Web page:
Max Walker is the golden boy. He's attractive, intelligent, athletic. He's even nice to his little brother. Max is going to pass his exams with flying colours; he’s going to make his parents proud.
Max Walker has a terrible secret that could blow his perfect life apart. But someone knows his secret, someone close to him who could do great damage to Max. In fact he's already started…
©2013 Abigail Tarttelin (P)2013 W F Howes Ltd
Max is a teenager who, on the surface is the golden boy at school, but lurking behind his Y-fronts is a secret to all but his immediate family: Max is intersex, an hermaphrodite.
I don’t know where I heard this book being highly praised but I had many problems with it and can't believe all the plaudits and five stars.
- There’s a rape in the opening pages of this book. But the author refuses to mention the word rape once throughout the whole book. This seemed like a major cop out to me. I got the impression she was afraid to get into the “blurred lines” and call a rape a rape.
- There’s a 10-year-old boy in this book. And the author clearly knows no ten year olds and didn’t bother to check any out. The ten year old acts like a five year old throughout the book. There’s even a line where he’s whinging about "story time" in school. Story time! Ten year olds do not have story time. They read full novels on their own. This was so sloppy that it made me lose all confidence in the author. And then later on this 10 year old, who acts like a 5 year old, has these small bursts of intelligence that are way above his station. Wildly inconsistent.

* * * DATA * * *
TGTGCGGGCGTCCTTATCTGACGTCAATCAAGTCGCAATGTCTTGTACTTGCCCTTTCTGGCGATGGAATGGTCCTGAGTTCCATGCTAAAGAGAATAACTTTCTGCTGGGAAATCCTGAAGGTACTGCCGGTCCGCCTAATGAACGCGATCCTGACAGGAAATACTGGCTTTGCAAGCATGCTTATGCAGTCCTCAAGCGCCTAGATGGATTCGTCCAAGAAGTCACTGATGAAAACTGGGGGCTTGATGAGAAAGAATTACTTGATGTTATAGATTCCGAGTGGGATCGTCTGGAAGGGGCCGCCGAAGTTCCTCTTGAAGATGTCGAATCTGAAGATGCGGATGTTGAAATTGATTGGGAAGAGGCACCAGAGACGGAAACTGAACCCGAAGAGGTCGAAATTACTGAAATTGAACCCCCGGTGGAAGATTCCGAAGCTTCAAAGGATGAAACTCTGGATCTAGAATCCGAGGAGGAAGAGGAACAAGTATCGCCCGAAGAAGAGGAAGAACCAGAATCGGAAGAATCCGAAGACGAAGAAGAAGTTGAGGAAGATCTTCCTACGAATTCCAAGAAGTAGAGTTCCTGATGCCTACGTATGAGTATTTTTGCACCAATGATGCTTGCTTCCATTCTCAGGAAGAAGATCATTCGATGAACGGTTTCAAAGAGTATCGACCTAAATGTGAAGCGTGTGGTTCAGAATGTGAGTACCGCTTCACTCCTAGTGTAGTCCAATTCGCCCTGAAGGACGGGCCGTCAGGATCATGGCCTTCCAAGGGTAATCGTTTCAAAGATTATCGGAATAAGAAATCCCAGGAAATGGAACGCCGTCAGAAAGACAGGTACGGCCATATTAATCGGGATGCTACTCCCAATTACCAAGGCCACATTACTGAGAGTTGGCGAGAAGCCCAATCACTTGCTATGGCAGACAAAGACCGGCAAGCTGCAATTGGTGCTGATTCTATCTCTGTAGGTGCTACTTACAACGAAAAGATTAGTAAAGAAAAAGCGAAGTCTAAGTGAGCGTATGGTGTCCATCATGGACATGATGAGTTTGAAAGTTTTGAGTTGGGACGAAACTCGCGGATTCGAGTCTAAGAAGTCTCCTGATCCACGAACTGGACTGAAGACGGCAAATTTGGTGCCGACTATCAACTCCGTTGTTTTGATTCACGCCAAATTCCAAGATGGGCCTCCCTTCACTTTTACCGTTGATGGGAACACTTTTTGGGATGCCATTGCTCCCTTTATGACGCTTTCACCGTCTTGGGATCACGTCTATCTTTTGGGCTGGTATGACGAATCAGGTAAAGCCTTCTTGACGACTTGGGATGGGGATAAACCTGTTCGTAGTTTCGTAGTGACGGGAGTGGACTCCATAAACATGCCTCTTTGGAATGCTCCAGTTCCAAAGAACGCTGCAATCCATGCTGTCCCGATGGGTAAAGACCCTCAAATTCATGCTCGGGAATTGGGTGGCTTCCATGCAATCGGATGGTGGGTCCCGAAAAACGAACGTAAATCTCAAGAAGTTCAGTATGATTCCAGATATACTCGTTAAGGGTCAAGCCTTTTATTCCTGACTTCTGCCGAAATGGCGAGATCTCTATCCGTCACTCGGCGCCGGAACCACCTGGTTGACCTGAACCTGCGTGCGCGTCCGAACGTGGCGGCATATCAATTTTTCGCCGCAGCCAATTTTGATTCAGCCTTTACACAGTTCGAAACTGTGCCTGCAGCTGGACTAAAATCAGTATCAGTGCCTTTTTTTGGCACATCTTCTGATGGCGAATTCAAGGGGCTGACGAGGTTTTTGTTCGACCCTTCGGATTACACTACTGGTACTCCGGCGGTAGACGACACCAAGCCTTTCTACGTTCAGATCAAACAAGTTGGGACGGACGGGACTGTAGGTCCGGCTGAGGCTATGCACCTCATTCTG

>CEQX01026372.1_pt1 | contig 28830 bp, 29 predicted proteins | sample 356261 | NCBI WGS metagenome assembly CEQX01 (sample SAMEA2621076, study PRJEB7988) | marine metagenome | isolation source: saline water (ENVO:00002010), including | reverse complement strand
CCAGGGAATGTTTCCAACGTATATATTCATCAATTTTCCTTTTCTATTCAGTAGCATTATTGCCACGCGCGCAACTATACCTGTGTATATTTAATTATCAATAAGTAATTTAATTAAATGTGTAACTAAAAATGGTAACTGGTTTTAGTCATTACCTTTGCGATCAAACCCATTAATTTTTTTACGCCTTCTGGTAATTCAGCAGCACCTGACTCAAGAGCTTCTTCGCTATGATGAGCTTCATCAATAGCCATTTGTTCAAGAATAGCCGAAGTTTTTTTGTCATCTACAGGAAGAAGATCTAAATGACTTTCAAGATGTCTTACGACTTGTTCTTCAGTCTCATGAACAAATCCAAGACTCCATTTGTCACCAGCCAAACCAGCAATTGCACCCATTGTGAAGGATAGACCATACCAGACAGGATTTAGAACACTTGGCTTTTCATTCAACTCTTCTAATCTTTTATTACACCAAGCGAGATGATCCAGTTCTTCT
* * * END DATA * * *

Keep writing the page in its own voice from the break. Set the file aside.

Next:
And I have to say the whingey/whiney/childish narration of the 10 year old really sealed the deal for this character to ruin the book.
- There’s a part where a doctor suggests to Max that when he talks to himself in his head, it might actually be a unborn twin talking to him. I repeat, this was said by a doctor, a specialist. This is the kind of badly researched nonsense that popped up now and then.
- This really came across to me as a YA book. I’m constantly annoyed at hearing of a book getting really high praise, without mentioning the context of YA. In my experience YA books often lack depth, maturity, authenticity, and intelligence.
- I couldn’t help comparing this book to Middlesex. Which is such a better book in every way. Golden Boy is Middlesex-Lite. If you’re curious about the subject matter, do yourself a favour and read Middlesex instead.
Having said all that, even though I was often very frustrated, and driven demented by the 5-year-old 10-year-old, I was never bored, and at times I even found it to be a bit of a page turner. But this definitely doesn’t deserve the 5 stars everyone else is giving it. Abigail Tarttelin definitely has potential but she will be cringing at this book when she has a bit more experience under her belt.
The BEST. A story so beautifully told and compelling, I couldn't put it down.
The story told from various points-of-view gave significant depth to the thought processes of each character.
Max's story-line will always remain with me.
"Very Interesting vulnerable journey"
Enjoyed being guided through the story by relatively good narration
Enjoyed following Max' journey, felt pained by his hesitency in young love and really enjoyed his relationship and guidence towards his younger brother
Odd one out......or is he?
Don't generally leave comments however I did enjoy this book and felt compeled to.
"Essential reading for a difficult topic"
There a lots of reviews about this book but I hadn't read any reviews. Please read this books and encourage all others to read this too. This is an excellent put together audiobook which I listened to this over a matter of a few days. The different readers added the an interesting dimension.
I havent got to the end yet but this book will remain with me for a long time.
The different readers